A: I love research! I read widely and have more than 50 research books on my shelf — forensics, true crime, military, criminal profiling, psychology, police procedures, and more. I have contacts in many professions who I can ask questions. Before I start writing, I have to make sure the set-up works. After that, I research as I write. I participate in “generic” research whenever I have the opportunity–talking to people in interesting professions or going on “field trips” (such as to the morgue to view an autopsy or a ride along with the sheriff’s department)–just to keep my general knowledge about law enforcement up-to-date. 

Because I read widely, and keep up-to-date on crime related news, many ‘right from the headlines’ stories catch my eye, but I rarely write about them. It’s usually a couple stories that I see together that give me an idea. Such as reading about a storm that unearths bones might interest me, but then I’ll read an article about a missing person or a mortgage fraud scheme and twist all the articles into one idea that’s completely different from the original stories. I’ve read a lot about human trafficking, and my second MRT book touches on that based very loosely on an article I read about how coyotes go back and forth across the border and the cost to their victims (financial, emotional, physical) coupled with another article I read about an abandoned camp that may or may not have been used for criminal activity, on top of a conversation I had with my brother-in-law, a wildlife biologist, about birds.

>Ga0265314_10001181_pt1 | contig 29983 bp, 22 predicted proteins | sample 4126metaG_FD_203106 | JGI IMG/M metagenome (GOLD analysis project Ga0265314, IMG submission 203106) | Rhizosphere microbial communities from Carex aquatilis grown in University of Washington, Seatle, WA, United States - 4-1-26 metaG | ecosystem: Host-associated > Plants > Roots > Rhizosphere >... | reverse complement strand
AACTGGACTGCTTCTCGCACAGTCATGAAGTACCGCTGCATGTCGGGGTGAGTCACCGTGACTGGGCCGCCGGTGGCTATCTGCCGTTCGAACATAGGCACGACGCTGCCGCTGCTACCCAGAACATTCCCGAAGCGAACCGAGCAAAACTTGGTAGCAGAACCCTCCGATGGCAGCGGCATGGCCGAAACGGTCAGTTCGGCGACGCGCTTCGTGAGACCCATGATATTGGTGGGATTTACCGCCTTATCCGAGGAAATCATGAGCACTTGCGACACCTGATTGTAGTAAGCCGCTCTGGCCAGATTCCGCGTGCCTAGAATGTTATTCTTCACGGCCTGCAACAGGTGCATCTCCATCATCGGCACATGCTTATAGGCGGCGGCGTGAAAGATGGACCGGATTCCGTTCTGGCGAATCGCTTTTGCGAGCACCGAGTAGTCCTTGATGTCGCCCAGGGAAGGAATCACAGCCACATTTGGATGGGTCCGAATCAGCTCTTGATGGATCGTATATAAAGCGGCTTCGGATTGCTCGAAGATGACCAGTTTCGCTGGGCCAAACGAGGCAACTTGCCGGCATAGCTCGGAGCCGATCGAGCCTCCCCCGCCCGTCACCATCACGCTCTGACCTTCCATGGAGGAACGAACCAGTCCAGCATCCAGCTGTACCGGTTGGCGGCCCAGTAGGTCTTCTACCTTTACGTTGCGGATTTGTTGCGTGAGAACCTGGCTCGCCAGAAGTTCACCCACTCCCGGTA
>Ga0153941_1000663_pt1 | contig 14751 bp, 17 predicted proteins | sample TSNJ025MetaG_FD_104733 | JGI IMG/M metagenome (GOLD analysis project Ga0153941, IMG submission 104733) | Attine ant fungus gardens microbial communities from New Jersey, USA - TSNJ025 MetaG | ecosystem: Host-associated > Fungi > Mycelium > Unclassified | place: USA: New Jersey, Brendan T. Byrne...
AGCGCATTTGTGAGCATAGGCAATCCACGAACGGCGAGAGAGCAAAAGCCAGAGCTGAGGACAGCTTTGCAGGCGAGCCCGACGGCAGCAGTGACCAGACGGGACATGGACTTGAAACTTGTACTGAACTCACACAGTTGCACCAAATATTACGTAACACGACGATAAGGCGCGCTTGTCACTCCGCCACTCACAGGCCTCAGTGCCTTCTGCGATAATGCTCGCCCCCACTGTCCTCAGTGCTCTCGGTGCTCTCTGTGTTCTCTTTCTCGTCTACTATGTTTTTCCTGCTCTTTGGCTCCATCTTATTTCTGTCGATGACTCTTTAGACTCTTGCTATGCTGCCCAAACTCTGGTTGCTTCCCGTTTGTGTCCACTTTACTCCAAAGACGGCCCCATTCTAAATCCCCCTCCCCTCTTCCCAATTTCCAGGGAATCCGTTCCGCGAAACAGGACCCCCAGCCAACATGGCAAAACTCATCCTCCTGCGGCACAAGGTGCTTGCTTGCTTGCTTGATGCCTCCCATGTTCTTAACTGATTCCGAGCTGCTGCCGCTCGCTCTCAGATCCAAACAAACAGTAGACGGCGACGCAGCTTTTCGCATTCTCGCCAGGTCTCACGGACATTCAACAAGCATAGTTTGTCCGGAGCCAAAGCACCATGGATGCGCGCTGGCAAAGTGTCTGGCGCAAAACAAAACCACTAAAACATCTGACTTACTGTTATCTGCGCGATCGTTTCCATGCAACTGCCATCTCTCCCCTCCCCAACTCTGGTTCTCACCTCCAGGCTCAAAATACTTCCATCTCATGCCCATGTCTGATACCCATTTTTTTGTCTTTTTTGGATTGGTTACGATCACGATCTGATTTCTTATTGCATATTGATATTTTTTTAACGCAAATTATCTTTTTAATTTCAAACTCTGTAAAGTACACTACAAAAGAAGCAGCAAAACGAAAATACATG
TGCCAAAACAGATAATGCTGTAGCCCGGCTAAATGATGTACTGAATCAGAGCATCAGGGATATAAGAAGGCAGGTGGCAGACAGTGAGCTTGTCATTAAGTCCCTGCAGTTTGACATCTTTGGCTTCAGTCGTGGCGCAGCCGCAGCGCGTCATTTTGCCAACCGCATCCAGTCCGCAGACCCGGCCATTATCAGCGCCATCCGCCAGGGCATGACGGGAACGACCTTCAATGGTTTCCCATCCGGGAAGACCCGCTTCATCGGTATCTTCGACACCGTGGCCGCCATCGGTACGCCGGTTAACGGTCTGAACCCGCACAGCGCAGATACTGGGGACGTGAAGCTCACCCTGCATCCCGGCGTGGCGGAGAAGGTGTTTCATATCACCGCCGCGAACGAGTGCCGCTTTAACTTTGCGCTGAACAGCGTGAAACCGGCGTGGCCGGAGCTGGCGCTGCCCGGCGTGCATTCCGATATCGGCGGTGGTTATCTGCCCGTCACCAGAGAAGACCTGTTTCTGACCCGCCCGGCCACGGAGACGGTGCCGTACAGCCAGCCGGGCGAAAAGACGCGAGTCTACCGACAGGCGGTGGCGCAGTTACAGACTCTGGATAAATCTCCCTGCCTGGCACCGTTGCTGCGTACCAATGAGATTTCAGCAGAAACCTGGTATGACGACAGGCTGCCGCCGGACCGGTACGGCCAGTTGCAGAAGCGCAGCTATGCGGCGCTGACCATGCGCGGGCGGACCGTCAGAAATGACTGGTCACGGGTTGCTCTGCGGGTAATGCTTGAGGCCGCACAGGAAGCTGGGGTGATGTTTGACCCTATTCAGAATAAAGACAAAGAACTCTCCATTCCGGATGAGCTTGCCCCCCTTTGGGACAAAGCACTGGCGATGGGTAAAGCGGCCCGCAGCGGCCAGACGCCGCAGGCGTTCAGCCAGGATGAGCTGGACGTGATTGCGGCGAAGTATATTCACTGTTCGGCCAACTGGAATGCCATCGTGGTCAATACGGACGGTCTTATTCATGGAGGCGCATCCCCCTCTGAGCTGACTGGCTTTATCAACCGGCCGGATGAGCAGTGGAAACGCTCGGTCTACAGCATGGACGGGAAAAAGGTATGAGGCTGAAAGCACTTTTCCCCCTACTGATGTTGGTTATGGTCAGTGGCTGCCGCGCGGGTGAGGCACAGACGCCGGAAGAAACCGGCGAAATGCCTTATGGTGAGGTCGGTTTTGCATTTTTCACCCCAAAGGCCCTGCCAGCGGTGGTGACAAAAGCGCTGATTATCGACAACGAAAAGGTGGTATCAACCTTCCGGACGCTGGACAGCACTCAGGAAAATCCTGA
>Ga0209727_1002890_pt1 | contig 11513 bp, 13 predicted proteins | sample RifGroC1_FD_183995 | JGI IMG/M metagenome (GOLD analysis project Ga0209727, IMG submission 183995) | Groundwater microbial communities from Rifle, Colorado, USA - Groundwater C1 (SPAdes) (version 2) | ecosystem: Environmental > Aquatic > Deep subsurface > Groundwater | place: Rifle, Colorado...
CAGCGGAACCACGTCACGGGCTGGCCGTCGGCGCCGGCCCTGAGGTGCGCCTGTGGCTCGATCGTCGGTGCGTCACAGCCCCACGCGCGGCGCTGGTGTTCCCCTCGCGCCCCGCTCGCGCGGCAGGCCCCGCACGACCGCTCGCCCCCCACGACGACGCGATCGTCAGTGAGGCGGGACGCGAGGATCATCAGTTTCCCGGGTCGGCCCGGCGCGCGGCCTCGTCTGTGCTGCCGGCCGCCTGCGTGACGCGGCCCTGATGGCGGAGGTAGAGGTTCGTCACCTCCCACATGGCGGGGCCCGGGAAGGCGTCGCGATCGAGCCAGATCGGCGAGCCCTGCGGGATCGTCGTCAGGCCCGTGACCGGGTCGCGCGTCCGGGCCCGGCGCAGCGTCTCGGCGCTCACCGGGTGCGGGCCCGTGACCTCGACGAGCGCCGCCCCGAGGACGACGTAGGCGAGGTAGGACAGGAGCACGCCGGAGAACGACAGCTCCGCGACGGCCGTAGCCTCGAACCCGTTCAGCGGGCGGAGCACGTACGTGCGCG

Q: What do readers have to look forward to in the future from you?

A: After THE THIRD TO DIE, the next Lucy Kincaid book will be out on March 31, where Maxine Revere gets to join Lucy in San Antonio — but with a twist. In CUT AND RUN, Lucy is investigating the cold case and Max is investigating the recent murder. I’m almost done writing the Lucy book that follows — COLD AS ICE (10.27.20) as well as finishing the revisions of the second MRT book (currently untitled) coming out in the spring of 2021. I also have an idea for a trilogy about a female private investigator that I’m super excited about, and I’ll be starting the first draft of the third MRT book this spring. Oh — and there will be two Lucy Kincaid novellas coming this summer!

Q: What advice do you have for someone working on their first book?

A: Create good habits. Write regularly–create a schedule that fits into your life and stick to it, whether it’s an hour every morning before the kids get up, two hours at night when you used to watch television, or every Sunday afternoon. You need to make sacrifices to find the time to write, but if it’s important, you’ll do it. (For example, when I was working full-time out of the house AND had three young kids, I gave up television for three years and wrote every night from 9 to midnight.) Also, learn how to discern constructive criticism–some advice is good, some isn’t. Sometimes it’s hard to know what to take and what to leave, but it’s important. Generally, advice that is constructive will help you see your flaws while also motivating you to keep writing; advice that is destructive will make you feel like a failure. Don’t listen to the destructive advice.